Date of Award
Master of Public Health (MPH)
Dr. Bruce Perry
Carrie F. Whitney
Cannabis is the most widely used illicit drug, worldwide and also in Afghanistan. According to United Nation Office for Drug and crime (UNODC) Afghanistan Cannabis survey (2009), more than half of all drug users interviewed in Afghanistan had used cannabis in their life time. In this survey around 630,000 people, mostly men, were documented as cannabis users. On the other hand, cannabis life time use amongst regular female drug user was 40%. The annual prevalence of cannabis use was 8.1 percent in male and 0.2 percent in female populations (UNODC Afghanistan Cannabis survey 2009). In Afghanistan cannabis is most commonly used amongst various groups of individuals, including public transport and truck drivers, and law enforcement personnel, such as Afghan National Police and Afghan National Army recruits. According to a Government Accountability Report for the United States Congress in March 2010, the percentage of Afghan Police recruits who tested positive for drug use, (i.e., marijuana, hashish and opiates) was 12-40% (Nordland & Wafa, 2010). Cannabis use has been linked to a myriad of adverse health outcome included but not limited to, increased risk of schizophrenia, impairment of cognitive functioning, deterioration of motor skills, weakening of driving skills, adverse pregnancy outcome and increased risk of cardiovascular and respiratory diseases (Kalant, 2004). The aim of this paper is to highlight cannabis production, use and adverse health outcomes in Afghanistan and to propose recommendations for cannabis control and reversal of its negative health outcomes.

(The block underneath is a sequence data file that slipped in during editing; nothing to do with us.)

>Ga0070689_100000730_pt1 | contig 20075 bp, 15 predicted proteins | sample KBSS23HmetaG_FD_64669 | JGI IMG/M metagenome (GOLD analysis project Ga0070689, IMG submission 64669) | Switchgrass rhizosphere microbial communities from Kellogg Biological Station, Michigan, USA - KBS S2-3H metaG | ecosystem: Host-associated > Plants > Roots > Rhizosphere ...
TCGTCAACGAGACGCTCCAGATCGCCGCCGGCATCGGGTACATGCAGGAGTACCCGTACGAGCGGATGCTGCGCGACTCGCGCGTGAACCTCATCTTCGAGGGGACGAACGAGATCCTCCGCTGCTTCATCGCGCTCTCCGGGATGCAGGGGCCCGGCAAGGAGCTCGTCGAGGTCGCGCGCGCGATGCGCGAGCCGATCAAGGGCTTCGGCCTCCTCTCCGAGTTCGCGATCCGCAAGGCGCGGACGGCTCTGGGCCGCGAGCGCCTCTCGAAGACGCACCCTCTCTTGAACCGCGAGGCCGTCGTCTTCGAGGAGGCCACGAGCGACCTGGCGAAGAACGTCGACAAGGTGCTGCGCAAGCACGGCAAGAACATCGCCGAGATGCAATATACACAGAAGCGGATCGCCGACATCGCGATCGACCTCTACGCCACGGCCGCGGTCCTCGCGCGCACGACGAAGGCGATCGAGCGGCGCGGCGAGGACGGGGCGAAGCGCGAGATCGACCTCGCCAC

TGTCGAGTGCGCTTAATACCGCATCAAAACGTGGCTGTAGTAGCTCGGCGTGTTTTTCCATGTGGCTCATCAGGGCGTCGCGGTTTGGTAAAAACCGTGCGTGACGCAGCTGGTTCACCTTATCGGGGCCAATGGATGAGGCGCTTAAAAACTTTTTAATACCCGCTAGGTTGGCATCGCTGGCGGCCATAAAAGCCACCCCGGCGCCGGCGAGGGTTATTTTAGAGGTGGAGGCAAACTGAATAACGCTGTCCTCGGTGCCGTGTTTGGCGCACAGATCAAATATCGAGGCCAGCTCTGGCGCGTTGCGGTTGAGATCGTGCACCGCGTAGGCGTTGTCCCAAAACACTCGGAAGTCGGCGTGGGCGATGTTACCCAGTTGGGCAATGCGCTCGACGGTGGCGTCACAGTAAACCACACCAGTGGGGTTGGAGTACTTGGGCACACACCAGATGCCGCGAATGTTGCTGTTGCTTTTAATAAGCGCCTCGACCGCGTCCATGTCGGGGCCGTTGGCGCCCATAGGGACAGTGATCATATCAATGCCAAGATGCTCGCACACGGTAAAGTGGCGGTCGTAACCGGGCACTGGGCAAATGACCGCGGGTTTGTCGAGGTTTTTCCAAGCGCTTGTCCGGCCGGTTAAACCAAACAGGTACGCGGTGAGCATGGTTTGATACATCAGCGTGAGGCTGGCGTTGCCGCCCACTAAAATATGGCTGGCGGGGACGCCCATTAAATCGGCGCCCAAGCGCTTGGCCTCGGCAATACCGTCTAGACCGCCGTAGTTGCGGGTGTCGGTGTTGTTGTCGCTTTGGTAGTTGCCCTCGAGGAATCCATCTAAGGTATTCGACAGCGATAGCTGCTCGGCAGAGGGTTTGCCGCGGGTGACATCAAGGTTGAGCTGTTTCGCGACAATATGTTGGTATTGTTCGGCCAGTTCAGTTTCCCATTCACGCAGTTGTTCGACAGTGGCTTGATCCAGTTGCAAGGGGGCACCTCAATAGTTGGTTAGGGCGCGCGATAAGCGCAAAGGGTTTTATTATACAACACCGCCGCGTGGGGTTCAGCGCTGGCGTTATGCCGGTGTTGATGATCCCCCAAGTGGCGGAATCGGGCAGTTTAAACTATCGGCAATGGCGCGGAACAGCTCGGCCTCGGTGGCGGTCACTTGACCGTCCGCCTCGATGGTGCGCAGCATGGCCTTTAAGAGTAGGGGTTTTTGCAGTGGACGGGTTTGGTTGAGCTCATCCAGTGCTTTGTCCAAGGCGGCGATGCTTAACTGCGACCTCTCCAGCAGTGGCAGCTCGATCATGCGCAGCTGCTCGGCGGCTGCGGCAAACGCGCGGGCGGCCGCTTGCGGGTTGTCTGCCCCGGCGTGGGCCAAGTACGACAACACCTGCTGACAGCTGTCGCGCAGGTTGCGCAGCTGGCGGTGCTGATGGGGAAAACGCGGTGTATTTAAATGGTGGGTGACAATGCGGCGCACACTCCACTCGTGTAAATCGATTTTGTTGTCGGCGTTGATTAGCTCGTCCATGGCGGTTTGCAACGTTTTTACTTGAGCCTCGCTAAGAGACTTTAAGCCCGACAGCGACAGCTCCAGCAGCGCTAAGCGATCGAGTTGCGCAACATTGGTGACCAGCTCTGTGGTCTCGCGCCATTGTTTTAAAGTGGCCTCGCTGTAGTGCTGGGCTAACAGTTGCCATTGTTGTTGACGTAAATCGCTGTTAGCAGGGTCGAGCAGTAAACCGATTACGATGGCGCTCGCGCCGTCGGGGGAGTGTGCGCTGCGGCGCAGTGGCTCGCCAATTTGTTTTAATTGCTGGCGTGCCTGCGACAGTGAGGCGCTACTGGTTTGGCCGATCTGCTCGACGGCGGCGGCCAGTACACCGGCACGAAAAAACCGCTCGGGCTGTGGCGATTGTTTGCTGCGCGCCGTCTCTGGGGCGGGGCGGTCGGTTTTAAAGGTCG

Yasin, Mohammad Ajmal, "Cannabis Use and Its Health Consequences in Afghanistan: Implication for Intervention and Prevention." Thesis, Georgia State University, 2013.